This challenge asks you to imagine a snake coiling on itself.
Can you dissect an equilateral triangle into 6 smaller ones? What number of smaller equilateral triangles is it NOT possible to dissect a larger equilateral triangle into?
Here are two kinds of spirals for you to explore. What do you notice?
Find a route from the outside to the inside of this square, stepping on as many tiles as possible.
Can you explain the strategy for winning this game with any target?
Can you tangle yourself up and reach any fraction?
Delight your friends with this cunning trick! Can you explain how it works?
Watch this video to see how to roll the dice. Now it's your turn! What do you notice about the dice numbers you have recorded?
The sum of the numbers 4 and 1 [1/3] is the same as the product of 4 and 1 [1/3]; that is to say 4 + 1 [1/3] = 4 × 1 [1/3]. What other numbers have the sum equal to the product and can this be so for. . . .
Can you explain how this card trick works?
Find some examples of pairs of numbers such that their sum is a factor of their product. eg. 4 + 12 = 16 and 4 × 12 = 48 and 16 is a factor of 48.
The Egyptians expressed all fractions as the sum of different unit fractions. Here is a chance to explore how they could have written different fractions.
It would be nice to have a strategy for disentangling any tangled ropes...
Find the sum and difference between a pair of two-digit numbers. Now find the sum and difference between the sum and difference! What happens?
Try entering different sets of numbers in the number pyramids. How does the total at the top change?
The NRICH team are always looking for new ways to engage teachers and pupils in problem solving. Here we explain the thinking behind maths trails.
Try adding together the dates of all the days in one week. Now multiply the first date by 7 and add 21. Can you explain what happens?
This activity involves rounding four-digit numbers to the nearest thousand.
A three digit number abc is always divisible by 7 when 2a+3b+c is divisible by 7. Why?
List any 3 numbers. It is always possible to find a subset of adjacent numbers that add up to a multiple of 3. Can you explain why and prove it?
Triangular numbers can be represented by a triangular array of squares. What do you notice about the sum of identical triangle numbers?
What would you get if you continued this sequence of fraction sums? 1/2 + 2/1 = 2/3 + 3/2 = 3/4 + 4/3 =
Only one side of a two-slice toaster is working. What is the quickest way to toast both sides of three slices of bread?
How many ways can you find to do up all four buttons on my coat? How about if I had five buttons? Six ...?
If you can copy a network without lifting your pen off the paper and without drawing any line twice, then it is traversable. Decide which of these diagrams are traversable.
In this game for two players, the idea is to take it in turns to choose 1, 3, 5 or 7. The winner is the first to make the total 37.
Choose any 3 digits and make a 6 digit number by repeating the 3 digits in the same order (e.g. 594594). Explain why whatever digits you choose the number will always be divisible by 7, 11 and 13.
This challenge focuses on finding the sum and difference of pairs of two-digit numbers.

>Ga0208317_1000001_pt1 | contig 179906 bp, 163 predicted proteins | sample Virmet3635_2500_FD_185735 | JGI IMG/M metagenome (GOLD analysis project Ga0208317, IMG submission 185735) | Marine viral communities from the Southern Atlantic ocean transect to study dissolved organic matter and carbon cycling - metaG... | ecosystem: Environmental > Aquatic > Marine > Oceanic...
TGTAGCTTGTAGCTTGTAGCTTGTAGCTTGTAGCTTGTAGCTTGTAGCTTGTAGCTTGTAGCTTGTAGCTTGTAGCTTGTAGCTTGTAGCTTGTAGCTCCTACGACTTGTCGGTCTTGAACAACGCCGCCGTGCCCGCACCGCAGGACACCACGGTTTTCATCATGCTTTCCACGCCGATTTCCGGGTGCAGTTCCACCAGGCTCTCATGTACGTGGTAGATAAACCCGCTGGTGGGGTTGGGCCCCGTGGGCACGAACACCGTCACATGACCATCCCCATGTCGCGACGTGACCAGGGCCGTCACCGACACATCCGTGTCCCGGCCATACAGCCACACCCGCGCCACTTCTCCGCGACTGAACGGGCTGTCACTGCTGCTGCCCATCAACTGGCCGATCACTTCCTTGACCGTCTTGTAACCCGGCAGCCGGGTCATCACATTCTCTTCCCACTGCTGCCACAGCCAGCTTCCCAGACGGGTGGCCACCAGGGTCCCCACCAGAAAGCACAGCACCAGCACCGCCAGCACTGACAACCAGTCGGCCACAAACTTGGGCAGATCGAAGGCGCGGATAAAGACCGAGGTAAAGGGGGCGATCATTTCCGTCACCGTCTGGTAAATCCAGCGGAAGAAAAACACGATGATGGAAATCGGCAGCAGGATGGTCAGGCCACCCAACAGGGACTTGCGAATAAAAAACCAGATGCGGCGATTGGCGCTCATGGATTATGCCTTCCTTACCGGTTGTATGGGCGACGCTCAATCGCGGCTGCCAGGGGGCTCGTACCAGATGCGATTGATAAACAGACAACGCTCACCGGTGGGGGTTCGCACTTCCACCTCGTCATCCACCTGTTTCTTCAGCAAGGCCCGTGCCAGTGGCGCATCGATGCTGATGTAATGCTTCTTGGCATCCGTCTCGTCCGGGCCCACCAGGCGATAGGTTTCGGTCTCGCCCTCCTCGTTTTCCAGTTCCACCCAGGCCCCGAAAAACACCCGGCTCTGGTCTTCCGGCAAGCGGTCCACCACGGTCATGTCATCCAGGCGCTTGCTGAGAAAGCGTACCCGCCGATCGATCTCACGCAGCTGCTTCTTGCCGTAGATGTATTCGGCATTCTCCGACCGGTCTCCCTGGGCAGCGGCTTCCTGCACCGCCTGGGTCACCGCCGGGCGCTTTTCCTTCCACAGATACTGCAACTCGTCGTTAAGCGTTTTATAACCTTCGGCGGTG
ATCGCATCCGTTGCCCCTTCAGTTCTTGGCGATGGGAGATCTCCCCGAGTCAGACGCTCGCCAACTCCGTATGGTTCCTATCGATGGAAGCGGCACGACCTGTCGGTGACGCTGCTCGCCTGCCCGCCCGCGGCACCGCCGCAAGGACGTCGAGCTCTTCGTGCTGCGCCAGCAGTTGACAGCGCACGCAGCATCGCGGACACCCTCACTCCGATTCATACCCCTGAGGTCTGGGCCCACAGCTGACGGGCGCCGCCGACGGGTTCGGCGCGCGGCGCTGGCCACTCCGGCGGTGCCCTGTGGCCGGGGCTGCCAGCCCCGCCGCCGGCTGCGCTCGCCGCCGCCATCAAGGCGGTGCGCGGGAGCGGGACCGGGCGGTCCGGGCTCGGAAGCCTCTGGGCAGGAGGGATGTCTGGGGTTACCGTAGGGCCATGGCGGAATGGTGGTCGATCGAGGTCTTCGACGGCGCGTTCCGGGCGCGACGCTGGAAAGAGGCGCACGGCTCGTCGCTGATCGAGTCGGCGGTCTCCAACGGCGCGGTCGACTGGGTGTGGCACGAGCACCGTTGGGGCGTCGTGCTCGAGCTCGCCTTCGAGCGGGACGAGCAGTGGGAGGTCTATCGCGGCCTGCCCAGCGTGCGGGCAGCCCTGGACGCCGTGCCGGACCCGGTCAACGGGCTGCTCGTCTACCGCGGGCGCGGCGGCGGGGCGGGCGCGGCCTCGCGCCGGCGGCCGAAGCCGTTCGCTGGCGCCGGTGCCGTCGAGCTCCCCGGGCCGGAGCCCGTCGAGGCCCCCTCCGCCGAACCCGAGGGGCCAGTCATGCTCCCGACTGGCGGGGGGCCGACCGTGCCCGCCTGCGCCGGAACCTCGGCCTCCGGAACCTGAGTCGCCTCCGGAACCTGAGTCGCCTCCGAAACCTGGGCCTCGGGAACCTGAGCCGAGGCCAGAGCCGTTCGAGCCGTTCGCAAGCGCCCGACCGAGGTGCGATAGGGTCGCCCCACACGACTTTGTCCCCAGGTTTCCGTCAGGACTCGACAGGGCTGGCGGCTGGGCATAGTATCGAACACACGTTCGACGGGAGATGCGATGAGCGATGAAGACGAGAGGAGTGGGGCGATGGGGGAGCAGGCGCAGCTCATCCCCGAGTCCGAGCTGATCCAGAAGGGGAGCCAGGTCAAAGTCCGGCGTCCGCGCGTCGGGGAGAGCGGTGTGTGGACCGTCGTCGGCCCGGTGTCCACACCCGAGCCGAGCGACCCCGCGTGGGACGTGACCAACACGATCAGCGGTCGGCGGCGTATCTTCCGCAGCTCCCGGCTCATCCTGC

Can you work out how to win this game of Nim? Does it matter if you go first or second?
Imagine starting with one yellow cube and covering it all over with a single layer of red cubes, and then covering that cube with a layer of blue cubes. How many red and blue cubes would you need?
This challenge, written for the Young Mathematicians' Award, invites you to explore 'centred squares'.
Can all unit fractions be written as the sum of two unit fractions?
The number of plants in Mr McGregor's magic potting shed increases overnight. He'd like to put the same number of plants in each of his gardens, planting one garden each day. How can he do it?
What would be the smallest number of moves needed to move a Knight from a chess set from one corner to the opposite corner of a 99 by 99 square board?
This task follows on from Build it Up and takes the ideas into three dimensions!
In this problem we are looking at sets of parallel sticks that cross each other. What is the least number of crossings you can make? And the greatest?
Can you find an efficient method to work out how many handshakes there would be if hundreds of people met?
Nim-7 game for an adult and child. Who will be the one to take the last counter?
You can work out the number someone else is thinking of as follows. Ask a friend to think of any natural number less than 100. Then ask them to tell you the remainders when this number is divided by. . . .
How could Penny, Tom and Matthew work out how many chocolates there are in different sized boxes?
Imagine we have four bags containing a large number of 1s, 4s, 7s and 10s. What numbers can we make?
One block is needed to make an up-and-down staircase, with one step up and one step down. How many blocks would be needed to build an up-and-down staircase with 5 steps up and 5 steps down?
Do you notice anything about the solutions when you add and/or subtract consecutive negative numbers?
Find out what a "fault-free" rectangle is and try to make some of your own.
Charlie has moved between countries and the average income of both has increased. How can this be so?
The aim of the game is to slide the green square from the top right hand corner to the bottom left hand corner in the least number of moves.
Square numbers can be represented as the sum of consecutive odd numbers. What is the sum of 1 + 3 + ..... + 149 + 151 + 153?
This article for teachers describes several games, found on the site, all of which have a related structure that can be used to develop the skills of strategic planning.
An investigation that gives you the opportunity to make and justify predictions.
What can you say about these shapes? This problem challenges you to create shapes with different areas and perimeters.